With the pandemic infecting more and more people each day, it is difficult to find ways to show God’s peace to others. Sometimes it is little things we can do to show our acceptance, like providing gift cards through the Angel Tree. Or it may be by wearing masks and keeping distant from others, even in stores. That affects all our community, and is something we can all do. In spite of all that is going on, a focus on rejoicing will help to give us peace.   

Prayer: Dear Lord, let us be peacemakers in our community and beyond. Guide us to rejoice in your love for all of us, no matter our race, religion or gender, and celebrate our lives with joy and thanksgiving. Amen.

Carolyn Brandle

Tuesday, December 8, 2020

God’s Message

I am the Good Shepherd. The Good Shepherd lays down his life for the sheep. John 10:11

Like many of us, I am concerned about what the COVID virus will bring to our hospitals, doctors, nurses, and our community. I am concerned about the financial impacts and the struggles it causes. I am tired of staying at home, unable to do my own shopping, not eating in restaurants, and the many changes in the past 9 months.

I believe that when God is sending me a message, he will keep sending it in different ways until I get it.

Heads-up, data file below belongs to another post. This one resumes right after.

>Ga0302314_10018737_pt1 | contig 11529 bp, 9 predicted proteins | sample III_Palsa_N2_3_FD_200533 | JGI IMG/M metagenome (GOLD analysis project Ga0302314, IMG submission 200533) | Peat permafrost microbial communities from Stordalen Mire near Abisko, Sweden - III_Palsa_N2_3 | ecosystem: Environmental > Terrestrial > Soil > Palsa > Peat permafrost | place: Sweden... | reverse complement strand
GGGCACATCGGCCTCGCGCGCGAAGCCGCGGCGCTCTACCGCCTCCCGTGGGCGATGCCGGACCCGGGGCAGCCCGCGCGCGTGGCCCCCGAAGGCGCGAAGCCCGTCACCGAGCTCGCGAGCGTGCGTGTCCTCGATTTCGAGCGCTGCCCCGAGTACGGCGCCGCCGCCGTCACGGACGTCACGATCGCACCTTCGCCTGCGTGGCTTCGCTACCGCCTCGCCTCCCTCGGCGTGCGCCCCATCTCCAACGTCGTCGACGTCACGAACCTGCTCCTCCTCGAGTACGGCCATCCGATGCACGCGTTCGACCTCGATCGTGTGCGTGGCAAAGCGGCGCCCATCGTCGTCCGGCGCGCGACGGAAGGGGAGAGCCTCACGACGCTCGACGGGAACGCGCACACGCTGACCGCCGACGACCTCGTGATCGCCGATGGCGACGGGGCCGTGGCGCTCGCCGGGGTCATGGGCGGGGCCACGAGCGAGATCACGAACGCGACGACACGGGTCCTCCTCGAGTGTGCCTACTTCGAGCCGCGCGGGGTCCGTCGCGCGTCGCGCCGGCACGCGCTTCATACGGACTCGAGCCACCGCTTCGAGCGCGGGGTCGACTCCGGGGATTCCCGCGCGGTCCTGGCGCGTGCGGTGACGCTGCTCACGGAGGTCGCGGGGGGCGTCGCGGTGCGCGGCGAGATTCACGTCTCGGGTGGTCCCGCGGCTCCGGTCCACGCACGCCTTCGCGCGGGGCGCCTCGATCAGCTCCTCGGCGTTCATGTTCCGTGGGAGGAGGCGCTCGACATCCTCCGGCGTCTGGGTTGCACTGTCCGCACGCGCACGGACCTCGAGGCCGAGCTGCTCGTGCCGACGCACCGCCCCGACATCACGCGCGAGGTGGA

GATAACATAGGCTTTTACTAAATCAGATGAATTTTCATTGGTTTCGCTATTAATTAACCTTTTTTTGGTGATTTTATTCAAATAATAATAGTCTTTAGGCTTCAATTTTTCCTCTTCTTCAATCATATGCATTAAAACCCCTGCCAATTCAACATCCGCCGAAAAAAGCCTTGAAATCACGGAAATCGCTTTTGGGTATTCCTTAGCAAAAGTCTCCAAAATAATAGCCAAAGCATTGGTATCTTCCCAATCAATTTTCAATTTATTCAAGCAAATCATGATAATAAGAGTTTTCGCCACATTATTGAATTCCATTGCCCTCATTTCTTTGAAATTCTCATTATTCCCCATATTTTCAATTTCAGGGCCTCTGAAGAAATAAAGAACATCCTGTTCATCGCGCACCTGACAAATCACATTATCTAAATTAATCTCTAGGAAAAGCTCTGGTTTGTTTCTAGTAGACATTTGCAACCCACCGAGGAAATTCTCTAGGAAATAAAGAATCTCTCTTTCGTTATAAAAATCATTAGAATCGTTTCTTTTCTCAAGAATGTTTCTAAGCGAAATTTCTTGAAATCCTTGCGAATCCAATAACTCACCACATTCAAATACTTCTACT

Several weeks ago I studied about the sisters in Midian who were shepherds and how hard they had to work (Exodus 2:15-17). When Moses was fleeing Egypt, he stopped at a well at Midian only to find that the sisters were being bullied by the male shepherds and were unable to water their sheep. Moses intervened, chasing the bullies away and helping the sisters water and care for their sheep. A few days later, I heard a “Jews for Jesus” speaker on TV talking about Ezekiel 34 and the prophecy regarding the Good Shepherd. Shortly thereafter I read a devotion using Ezekiel 34 about God’s caring for us as the Good Shepard. Finally , another devotion used Psalm 23 and then I remembered Jesus  saying “I am the Good Shepherd who lays down his life for the sheep”.

I get it. The Good Shepherd will take care of us no matter what the problem. He will comfort us, protect us, relieve the stress, and call to us to trust him. God opens the Gate so that Christ can lead us to safety and rest. He will sustain us and calm our fears. Even in death, he is there for us.

Prayer:  Heavenly Father, thank you for your reassurance that you are always there. You love us and we are to keep our eyes on you. Help me remember that Jesus is the Good Shepherd and I have nothing to fear by following Him. Amen 

Nancy Hall

Monday, December 7, 2020